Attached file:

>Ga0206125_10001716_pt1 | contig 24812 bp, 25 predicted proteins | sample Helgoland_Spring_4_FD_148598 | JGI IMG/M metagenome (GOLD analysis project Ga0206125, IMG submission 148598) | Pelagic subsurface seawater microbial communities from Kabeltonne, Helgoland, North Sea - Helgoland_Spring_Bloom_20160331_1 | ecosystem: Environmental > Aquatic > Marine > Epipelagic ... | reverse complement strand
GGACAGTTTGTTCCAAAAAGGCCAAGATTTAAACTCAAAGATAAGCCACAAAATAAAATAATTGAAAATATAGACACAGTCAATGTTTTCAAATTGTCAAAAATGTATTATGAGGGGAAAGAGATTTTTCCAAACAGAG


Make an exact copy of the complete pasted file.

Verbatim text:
>Ga0206125_10001716_pt1 | contig 24812 bp, 25 predicted proteins | sample Helgoland_Spring_4_FD_148598 | JGI IMG/M metagenome (GOLD analysis project Ga0206125, IMG submission 148598) | Pelagic subsurface seawater microbial communities from Kabeltonne, Helgoland, North Sea - Helgoland_Spring_Bloom_20160331_1 | ecosystem: Environmental > Aquatic > Marine > Epipelagic ... | reverse complement strand
GGACAGTTTGTTCCAAAAAGGCCAAGATTTAAACTCAAAGATAAGCCACAAAATAAAATAATTGAAAATATAGACACAGTCAATGTTTTCAAATTGTCAAAAATGTATTATGAGGGGAAAGAGATTTTTCCAAACAGAG